I think that it's sort of a moot point to argue because the Wall Street Journal just ran a fascinating article on the myth of what a college education does. It did not approach the qualitative aspects of one (as we know, virtually all schools are utterly bereft of anything but contempt for God- and the quality of education is rather poor.) It rather focused on expected earnings with the assumption of a lifetime of full-time employment, an impossibility for women assuming children are part of one's life.

Long touted as a million dollar ticket, a college degree on average is now estimated to be worth barely over $250 000 compared to a lifetime of earnings without it. I don't think this even adujusts for inflation (earnings are in the distant future and should be discounted with inflation and wage cuts.)

So, I really would get to upset with this quote about St. Augustine. Certainly we would all agree that some changes that have occured like mixed gyms is a clear, obvious occassion for sin (many women in fact demand separate rooms so they are not oogled.) But again, I think a re-discovery of the deep, special connection with God as a life-bearer (something us men can never have) is important. And remember men, we are called to be ready to die for our wives like Christ died for His Church, so love is not often a silly movie or TV glamor series!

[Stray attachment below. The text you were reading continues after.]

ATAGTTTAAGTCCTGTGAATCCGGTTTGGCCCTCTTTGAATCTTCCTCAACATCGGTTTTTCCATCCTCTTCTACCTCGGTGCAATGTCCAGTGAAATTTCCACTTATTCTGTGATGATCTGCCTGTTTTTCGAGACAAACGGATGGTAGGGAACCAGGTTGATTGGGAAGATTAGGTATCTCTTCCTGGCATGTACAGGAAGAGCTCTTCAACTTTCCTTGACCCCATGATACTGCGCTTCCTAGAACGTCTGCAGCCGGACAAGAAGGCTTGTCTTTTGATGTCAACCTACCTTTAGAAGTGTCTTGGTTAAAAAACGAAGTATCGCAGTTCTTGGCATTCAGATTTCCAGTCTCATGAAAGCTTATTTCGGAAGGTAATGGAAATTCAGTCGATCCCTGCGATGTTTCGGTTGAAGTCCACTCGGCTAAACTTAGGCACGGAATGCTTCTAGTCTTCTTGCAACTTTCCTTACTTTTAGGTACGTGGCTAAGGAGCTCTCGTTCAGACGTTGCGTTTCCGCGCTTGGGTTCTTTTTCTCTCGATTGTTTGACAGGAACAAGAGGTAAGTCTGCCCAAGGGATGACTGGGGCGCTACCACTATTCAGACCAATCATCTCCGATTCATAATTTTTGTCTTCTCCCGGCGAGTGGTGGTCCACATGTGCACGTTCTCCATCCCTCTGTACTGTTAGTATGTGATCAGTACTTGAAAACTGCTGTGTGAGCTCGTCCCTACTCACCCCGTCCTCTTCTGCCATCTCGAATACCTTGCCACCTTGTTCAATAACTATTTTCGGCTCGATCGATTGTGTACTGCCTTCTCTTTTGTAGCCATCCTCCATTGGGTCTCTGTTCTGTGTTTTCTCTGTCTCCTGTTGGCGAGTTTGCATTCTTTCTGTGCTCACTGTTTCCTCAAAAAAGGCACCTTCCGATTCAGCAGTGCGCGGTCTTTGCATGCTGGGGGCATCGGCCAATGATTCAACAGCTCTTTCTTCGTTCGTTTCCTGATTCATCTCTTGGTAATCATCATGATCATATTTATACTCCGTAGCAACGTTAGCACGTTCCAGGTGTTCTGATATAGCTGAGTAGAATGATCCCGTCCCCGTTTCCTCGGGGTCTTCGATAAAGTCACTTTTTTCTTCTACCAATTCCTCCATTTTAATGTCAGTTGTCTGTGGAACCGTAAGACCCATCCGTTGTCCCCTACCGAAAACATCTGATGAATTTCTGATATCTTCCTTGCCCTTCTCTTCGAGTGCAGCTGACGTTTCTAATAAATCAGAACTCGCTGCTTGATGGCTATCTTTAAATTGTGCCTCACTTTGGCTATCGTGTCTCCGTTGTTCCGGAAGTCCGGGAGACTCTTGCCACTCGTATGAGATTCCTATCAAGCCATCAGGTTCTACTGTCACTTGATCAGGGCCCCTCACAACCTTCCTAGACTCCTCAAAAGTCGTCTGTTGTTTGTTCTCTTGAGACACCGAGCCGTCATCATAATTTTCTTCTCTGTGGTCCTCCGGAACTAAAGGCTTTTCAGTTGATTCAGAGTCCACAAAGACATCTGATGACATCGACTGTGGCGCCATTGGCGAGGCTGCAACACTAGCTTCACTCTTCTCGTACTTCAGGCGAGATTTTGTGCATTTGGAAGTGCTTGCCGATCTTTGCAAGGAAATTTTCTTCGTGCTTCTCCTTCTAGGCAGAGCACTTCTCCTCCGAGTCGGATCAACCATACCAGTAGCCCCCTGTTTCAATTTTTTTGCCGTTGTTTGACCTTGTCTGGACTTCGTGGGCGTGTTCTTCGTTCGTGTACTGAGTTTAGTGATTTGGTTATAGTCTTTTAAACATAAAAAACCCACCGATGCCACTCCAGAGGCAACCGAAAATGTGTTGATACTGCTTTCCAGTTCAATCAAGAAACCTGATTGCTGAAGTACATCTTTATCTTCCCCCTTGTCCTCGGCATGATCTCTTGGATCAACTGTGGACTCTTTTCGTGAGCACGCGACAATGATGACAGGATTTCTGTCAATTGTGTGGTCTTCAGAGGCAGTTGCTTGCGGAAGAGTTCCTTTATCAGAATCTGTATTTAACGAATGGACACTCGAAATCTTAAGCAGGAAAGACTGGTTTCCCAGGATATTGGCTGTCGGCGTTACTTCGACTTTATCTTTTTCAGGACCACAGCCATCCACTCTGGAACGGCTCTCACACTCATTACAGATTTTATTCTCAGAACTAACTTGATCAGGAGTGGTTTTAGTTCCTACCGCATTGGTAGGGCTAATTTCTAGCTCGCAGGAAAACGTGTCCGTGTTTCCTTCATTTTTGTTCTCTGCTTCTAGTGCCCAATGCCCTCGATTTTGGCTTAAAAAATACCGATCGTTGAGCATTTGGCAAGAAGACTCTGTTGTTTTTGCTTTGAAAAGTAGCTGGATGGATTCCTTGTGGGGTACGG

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  #10  
Old Feb 4, '10, 5:06 am
Teteli Teteli is offline
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Default Re: saint augustine quote about women

A big part of the feminist movement that I think a lot of men AND women lose sight of is that it is, in the end, all about how one CHOOSES to lead one's life...

Men have always had the ability to shirk responsibility for their choices and the repercussions thereof. Pre-paternity tests, a man could deny any accountability for a child simply by walking away. Women never had that option. Birth control and family planning options gave women the same freedom that men have always enjoyed; in the same vein, the ability for women to get an education and pursue a career meant that women could live a life for themselves, rather than as an attachment to a man. (Is it a perfect solution? Of course not. A situation where no one takes responsibility isn't good at all. But, harsh as it is, if one gender is no longer willing to pick up the slack when the other gender walks away, hopefully it will lead to a compromise where both genders learn to pick up their share of the burden. Because that will never happen when half the species is quietly cleaning up the other half's dirty laundry.)